“Ching Johnson, heaviest and oldest player in major league hockey, has spent 29 weeks of his career in hospitals.”
• Norman Thomas, “Ye Sport Sandwich,” Lewiston Evening Journal, February 16, 1937
I’m not going to catalogue all of Ivan Johnson’s hockey ailments here — this isn’t the time for that, and it isn’t the place. Regarding that introductory tally of Norman Thomas’, I’m not in a position to confirm or deny his calendar calculation for the Hall-of-Fame defenceman better known as Ching. What I can confide is what a newspaper aside dating to 1926 alleged, just as Johnson was just starting his NHL career with the New York Rangers: that the hockey he’d played to that point had conferred “27 scars.” That’s a number that — maybe it’s just coincidence — recurs in a 1938 edition of Time: “in twelve seasons of big-league of big-league hockey he has had bones broken in 27 different parts of his body.”
Hockey hurt more in the early years of the NHL: the game was sharper, blunter, more broadly brutal in the damage it inflicted on the professionals who played it. That’s part of the Ching Johnson story. The abandon he played with had something to do with his hospital tenancy, too. He enjoyed throwing his body at oncoming forwards. Frisky was one of his adjectives, and bumptious was another. He was tall, 5’11”, and what contemporary newspapers liked to call husky and/or burly — paired as he often was in his first years as a Ranger with Taffy Abel, he was half of what The New York Times called “the beefiest combination defense in the game,” a blueline bulwark that brought some 461 pounds to bear (at least 210 of them were Johnson’s).
Sounds like a brute, I know. But Johnson was fast, too, and if we loiter, for a moment, on the skill that went with his physical dynamism, we can find his boss in New York, Lester Patrick, likening him to Babe Ruth. “Great boy, Ching!” he gushed to The Brooklyn Daily Eagle in early 1928. “He has only one superior as a stick-handling defenceman and that is Eddie Shore of the Boston Bruins.” Ten years later, a Ranger teammate, Bill Cook, classed Johnson as the greatest hockey player he’d ever seen.
But. Hospitals. There is one in particular I’m heading for, though not before a few more paragraphs to gather momentum. Maybe, to start, a sampling of vintage newspaper headlines from the Ching Johnson Injury Archive:
Johnson Injured In Hockey Clash
Blesse Dangereusement Samedi Soir
Johnson Unable To Rejoin Ranger Sextet This Season
Injured, He Stars
If he was a hockey Babe Ruth, it’s also the fact that there were oft-hurt ballplayers — Del Bissonette was one — who were referred to as the Ching Johnson of baseball, as in much-mended.
Ching Johnson injuries we’re not going to discuss, too much:
• the collarbone he broke in a collision with Charlie Langlois of the Pittsburgh Pirates broke in 1926;
• three of his ribs, damaged when he tripped Herb Drury of the Pirates in 1928 and (as The Pittsburgh Press had it) Drury’s “feet flew up and crashed into Johnson’s side;”
• the jaw Dit Clapper’s shoulder smashed in 1930, causing a dislocation and compound fracture that attending doctors (according to Ranger publicist Jersey Jones) used 80 inches of copper wire to repair;
• the forehead that Detroit’s Ebbie Goodfellow clipped with his stick in the playoffs in 1933 which left him, Johnson, “looking as though a horse had kicked him in the forehead” (said The Associated Press), leaving a scar that carved “in a livid crescent from the top of his nose to near his left eyebrow” in which five stitches could be counted.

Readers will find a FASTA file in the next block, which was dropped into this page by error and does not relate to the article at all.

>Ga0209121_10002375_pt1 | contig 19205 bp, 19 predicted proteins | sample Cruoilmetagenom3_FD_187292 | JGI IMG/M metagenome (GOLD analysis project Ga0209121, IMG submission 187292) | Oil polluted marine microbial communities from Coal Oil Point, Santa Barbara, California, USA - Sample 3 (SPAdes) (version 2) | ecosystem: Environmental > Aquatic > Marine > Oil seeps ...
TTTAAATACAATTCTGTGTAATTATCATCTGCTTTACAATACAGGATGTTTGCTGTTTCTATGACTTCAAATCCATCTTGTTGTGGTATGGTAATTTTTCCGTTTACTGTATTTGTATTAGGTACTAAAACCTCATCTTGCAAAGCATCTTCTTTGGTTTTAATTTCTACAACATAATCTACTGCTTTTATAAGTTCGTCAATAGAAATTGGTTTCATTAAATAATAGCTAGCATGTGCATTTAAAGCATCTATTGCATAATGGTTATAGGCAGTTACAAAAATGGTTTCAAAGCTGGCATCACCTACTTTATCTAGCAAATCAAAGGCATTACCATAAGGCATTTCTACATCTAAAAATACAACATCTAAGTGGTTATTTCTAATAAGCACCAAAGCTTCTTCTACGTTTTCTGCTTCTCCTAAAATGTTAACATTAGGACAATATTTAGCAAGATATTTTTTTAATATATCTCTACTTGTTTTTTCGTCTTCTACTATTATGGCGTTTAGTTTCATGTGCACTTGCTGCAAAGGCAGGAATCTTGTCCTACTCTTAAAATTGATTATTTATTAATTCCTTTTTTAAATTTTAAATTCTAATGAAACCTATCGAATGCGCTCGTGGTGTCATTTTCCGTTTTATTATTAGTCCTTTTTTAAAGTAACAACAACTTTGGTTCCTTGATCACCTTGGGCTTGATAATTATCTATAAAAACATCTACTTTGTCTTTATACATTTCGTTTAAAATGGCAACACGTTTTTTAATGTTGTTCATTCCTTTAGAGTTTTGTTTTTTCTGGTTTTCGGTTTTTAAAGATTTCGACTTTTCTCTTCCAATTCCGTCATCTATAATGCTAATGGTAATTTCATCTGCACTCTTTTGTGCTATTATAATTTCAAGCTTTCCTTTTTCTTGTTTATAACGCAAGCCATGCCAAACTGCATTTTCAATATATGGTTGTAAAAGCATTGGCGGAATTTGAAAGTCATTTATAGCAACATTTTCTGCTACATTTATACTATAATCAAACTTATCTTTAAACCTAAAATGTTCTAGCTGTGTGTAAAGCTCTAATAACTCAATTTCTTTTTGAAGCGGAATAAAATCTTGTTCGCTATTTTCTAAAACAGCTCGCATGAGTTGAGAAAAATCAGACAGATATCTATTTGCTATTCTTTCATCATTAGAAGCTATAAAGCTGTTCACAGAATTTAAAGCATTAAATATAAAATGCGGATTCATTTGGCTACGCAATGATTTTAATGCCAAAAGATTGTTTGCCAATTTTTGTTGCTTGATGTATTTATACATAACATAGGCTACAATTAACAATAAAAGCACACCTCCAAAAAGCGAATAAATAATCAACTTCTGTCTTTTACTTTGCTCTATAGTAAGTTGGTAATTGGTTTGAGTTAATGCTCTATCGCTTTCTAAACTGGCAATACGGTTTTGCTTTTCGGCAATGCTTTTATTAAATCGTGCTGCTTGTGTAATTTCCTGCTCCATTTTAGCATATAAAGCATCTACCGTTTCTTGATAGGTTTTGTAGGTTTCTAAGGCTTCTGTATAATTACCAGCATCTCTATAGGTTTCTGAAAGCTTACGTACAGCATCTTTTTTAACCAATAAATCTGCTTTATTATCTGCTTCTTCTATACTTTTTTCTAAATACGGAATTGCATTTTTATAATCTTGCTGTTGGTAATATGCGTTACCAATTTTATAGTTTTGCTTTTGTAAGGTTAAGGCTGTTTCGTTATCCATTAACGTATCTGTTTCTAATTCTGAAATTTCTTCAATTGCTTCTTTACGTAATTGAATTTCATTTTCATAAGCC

Something else we’re not really going to get into: Johnson’s many stitchings, other than to say he himself denied having taken on 1,000 in his career, as was sometimes claimed by others on his behalf. “Where could they put them?” he said in 1937. “I’ve had only 374.”
His lack of meanness is important to emphasize, I think. There doesn’t seem to have been any spite in him. “Johnson,” wrote Horace Lavigne in La Patrie, “is a gentleman on the ice and he never abuses his strength or his bulk.” He bodychecked with bonhomie, sometimes helping those he’d knocked down back to their feet. When he rushed the puck, Lavigne went on, it was “with the impetuosity of an overflowing torrent.”
If you study the Ching Johnson literature you come across many sentences regarding his good nature and perpetual smile, which was said to grow as the going got rougher. “Often,” said his 1979 obituary in The New York Times, “when Mr. Johnson was knocked down, he would flash a grin that bespoke his delight at the contact.” A 1932 Le Canada dispatch almost scans as poetry:
Haynes et Johnson en collision;
Ching n’en perd pas son sourire,
Haynes non plus. Mais,
de l’équilibre, c’est autre affaire.
Johnson was about to turn 30 in early December of 1928, when he took to the ice at the Montreal Forum. The new NHL season was just six games old and the Rangers were in town to take on the local Maroons. When the two teams had faced each in the Stanley Cup finals the previous spring, it was the Rangers who’d prevailed. At 4-1-1, they were off to strong start in the new season, though it was the Maroons who’d handed them their lone loss so far.
Other game notes? Dave Trottier, star winger of Canada’s 1928 Olympic team, was making his home debut on the Maroons’ left wing.
Also in the house, front and centre in Forum crowd that numbered about 12,000: Su Alteza Real Don Alfonso de Orleans y Borbón, Infante of Spain, cousin to King Alfonso XIII. With his wife, Infanta Doña Beatrice, and their son, Prince Alvaro, and a small retinue of retainers, Don Alfonso was on a North American tour when he stopped in Montreal. Mayor Camillien Houde met him at the train station, along with his host, Sir Frederick Williams-Taylor, general manager of the Bank of Montreal.
The visitors spent a busy two-and-a-half days, touring the Royal Victoria Hospital and their host’s bank, attending Sunday Mass at the Basilica — and taking a pew at Saturday night’s hockey game, where the band opened the proceedings by playing of the Marcha Real, Spain’s national anthem.
On the ice, Maroons’ goaltender Clint Benedict was the star of the game, per The Gazette, “turning aside one drive after another with a brilliance that was uncanny.”